You Do It Your Way
If you see in any given situation only what everybody else can see, you can be said to be so much a representative of your culture that you are a victim of it. S. I. Hayakawa
My way of seeing and doing things and your way of seeing and doing things probably aren’t the same way. They didn’t come from the same source/origin. You and I, and everyone else, have had different growing up experiences. We are unique, just like everyone else. This means that each one of us is different in the way we sees things, do things, and make decisions.
As Hayakawa points out, my way and your way may actually be someone else’s way, a way we adopted; or a way that was indoctrinated by our culture. The word “victim” may be too strong and cause one to ignore the meaning. The meaning is that the way you see and do things may be the effect, consequence, result of your culture. Why is this important? The reason it is important to me is that it raises the question: Did I have a choice when I decided my way? In other words, did I choose my way of believing, seeing and doing?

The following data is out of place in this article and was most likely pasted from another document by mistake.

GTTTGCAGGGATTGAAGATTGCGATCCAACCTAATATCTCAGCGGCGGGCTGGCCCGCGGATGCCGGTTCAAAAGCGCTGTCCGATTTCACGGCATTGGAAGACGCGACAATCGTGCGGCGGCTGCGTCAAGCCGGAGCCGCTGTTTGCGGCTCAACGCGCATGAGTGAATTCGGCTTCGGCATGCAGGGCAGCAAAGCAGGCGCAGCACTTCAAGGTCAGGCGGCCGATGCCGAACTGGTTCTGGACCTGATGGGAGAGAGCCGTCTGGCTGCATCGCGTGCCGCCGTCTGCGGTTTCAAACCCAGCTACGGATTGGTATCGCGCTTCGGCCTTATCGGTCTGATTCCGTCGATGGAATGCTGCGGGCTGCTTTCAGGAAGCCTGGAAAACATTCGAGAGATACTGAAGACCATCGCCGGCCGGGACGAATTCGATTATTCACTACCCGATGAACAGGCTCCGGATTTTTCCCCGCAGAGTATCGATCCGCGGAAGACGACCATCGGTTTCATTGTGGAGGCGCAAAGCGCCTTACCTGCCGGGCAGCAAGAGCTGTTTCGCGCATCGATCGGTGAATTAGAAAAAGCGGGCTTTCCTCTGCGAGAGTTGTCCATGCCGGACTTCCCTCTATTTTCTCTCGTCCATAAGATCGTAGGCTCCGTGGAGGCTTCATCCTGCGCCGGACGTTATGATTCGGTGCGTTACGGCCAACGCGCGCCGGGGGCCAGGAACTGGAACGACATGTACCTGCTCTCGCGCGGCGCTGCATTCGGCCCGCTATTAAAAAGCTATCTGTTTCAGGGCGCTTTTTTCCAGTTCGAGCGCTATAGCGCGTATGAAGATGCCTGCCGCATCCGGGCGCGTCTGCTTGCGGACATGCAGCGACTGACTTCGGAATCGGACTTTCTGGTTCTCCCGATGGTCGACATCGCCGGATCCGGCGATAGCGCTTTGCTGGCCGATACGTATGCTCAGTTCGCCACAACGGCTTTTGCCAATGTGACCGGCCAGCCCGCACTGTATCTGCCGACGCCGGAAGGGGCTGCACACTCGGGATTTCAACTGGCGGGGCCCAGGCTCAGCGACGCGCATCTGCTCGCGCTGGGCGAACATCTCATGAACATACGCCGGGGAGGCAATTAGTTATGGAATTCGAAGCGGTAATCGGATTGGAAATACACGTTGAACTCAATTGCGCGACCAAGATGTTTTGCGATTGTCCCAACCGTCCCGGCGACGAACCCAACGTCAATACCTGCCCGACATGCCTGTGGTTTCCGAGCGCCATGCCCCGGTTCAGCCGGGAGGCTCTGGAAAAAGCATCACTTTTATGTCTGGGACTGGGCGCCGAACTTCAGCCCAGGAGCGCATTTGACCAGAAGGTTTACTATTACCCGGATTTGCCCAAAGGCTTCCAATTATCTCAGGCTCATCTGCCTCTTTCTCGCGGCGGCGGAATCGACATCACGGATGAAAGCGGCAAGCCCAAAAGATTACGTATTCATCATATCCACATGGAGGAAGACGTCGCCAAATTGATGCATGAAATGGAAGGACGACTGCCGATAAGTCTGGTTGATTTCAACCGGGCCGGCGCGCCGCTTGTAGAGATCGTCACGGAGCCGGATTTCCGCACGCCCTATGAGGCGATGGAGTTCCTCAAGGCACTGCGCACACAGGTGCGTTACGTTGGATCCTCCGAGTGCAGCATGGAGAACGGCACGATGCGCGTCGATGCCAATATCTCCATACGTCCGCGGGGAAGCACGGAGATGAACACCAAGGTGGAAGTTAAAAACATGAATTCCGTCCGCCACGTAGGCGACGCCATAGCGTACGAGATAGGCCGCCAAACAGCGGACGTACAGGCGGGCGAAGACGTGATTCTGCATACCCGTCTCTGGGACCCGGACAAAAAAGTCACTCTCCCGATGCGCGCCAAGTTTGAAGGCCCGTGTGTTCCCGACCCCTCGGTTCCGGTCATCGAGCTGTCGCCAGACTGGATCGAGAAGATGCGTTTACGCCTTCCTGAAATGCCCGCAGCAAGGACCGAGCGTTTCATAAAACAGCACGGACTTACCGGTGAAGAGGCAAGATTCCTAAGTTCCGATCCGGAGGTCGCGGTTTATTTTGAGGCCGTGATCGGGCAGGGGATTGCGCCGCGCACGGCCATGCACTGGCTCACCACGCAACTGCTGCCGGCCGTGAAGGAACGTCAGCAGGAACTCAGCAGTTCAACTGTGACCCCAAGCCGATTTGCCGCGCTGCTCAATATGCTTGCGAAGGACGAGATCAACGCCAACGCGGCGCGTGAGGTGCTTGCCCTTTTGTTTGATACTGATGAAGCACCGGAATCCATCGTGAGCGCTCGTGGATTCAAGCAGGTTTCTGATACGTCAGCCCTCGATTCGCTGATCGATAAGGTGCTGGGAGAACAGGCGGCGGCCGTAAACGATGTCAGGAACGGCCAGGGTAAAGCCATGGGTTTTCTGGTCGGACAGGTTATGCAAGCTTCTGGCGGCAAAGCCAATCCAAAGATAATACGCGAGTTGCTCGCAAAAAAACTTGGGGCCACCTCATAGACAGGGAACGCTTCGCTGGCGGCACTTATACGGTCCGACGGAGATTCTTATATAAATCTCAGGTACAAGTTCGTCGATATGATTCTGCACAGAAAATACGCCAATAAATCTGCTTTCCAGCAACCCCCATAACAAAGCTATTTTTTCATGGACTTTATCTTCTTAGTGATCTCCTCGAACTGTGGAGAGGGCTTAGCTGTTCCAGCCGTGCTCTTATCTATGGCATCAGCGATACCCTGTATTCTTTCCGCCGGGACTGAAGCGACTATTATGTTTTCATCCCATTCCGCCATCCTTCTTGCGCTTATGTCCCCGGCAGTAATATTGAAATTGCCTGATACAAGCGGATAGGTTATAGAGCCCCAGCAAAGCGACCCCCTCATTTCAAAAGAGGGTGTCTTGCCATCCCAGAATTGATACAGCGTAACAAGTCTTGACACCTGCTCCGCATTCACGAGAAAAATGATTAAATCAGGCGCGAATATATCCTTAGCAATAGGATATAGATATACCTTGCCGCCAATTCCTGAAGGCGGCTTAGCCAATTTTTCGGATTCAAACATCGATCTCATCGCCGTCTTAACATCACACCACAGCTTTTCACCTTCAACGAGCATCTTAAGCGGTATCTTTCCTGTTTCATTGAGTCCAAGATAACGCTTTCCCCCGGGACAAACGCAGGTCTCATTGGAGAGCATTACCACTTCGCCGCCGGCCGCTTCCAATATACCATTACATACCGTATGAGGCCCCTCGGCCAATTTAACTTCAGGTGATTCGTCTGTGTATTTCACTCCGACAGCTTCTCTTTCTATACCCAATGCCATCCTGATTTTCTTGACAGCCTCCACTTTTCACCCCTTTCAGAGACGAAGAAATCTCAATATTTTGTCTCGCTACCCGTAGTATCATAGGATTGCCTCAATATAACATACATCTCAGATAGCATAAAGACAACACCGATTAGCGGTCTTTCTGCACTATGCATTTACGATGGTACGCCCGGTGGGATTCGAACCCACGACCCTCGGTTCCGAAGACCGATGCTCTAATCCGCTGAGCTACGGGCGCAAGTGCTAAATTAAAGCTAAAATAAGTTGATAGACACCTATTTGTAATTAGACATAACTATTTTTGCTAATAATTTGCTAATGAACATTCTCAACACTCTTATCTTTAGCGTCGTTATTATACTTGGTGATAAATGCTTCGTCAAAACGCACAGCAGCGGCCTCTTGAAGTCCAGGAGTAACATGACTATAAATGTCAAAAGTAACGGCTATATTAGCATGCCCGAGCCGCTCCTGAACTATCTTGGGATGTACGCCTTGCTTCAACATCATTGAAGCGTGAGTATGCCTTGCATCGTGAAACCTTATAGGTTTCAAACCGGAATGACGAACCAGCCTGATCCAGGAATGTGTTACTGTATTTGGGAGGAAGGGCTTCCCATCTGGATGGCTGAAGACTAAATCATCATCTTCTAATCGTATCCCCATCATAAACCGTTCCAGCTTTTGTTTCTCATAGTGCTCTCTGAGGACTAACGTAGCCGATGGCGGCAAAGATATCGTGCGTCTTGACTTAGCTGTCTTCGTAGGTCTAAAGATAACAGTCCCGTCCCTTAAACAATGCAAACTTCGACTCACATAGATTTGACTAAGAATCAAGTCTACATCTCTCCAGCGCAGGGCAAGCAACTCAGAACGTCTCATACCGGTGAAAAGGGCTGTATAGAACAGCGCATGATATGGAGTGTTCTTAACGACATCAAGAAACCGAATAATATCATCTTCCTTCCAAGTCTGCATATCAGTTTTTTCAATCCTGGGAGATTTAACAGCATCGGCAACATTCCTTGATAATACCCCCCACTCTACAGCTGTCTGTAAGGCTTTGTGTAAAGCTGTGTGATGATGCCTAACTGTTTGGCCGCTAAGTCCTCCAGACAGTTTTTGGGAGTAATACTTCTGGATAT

Our experiences growing up taught us the way we see and do things. If experience is the best teacher, then it would be good to have a lot of differentexperiences. You are a result (or a “’victim”) of your culture if you never experienced anything else. There are probably a lot of people in the world who have never experienced anything except their own culture. Such cultural indoctrination is the cause of much prejudice in the world today. Prejudice is a preconceived opinion that is not based on reason or multiple experiences, Dictionary.
The way we do it is the way we learned to do it. It’s important for me, and for you, to know HOW we learned to do it our way. That explains WHY we do it. The way we learned to do may not be the best way to do it now. And we can learn to do it a different way — a better way. If we want to. If the world is to get better, the way its inhabitants see things and do things need to get better.
For example: Seek to understand the reasons we see things and the way we do things. HOW did I learn my way of seeing and doing? Such personal questions may help me understand WHY I amseeing this way? Why am I doing this? Is there another/better way? What assumptions or indoctrinations are behind my programmed way of seeing? Is my programed view an asset or a liability? Why? What behaviors does it lead to? Why would someone else see it differently? Why would they agree? Disagree? Having an “honest” partner to give you feedback about your answers might help.
If we learned the way we see and do it, and if learning is a process, then we should continue to learn.
Cultural indoctrination is the process of inculcating a person with ideas, attitudes, cognitive strategies. The process of teaching a person or group to accept a set of beliefs uncritically. Dictionary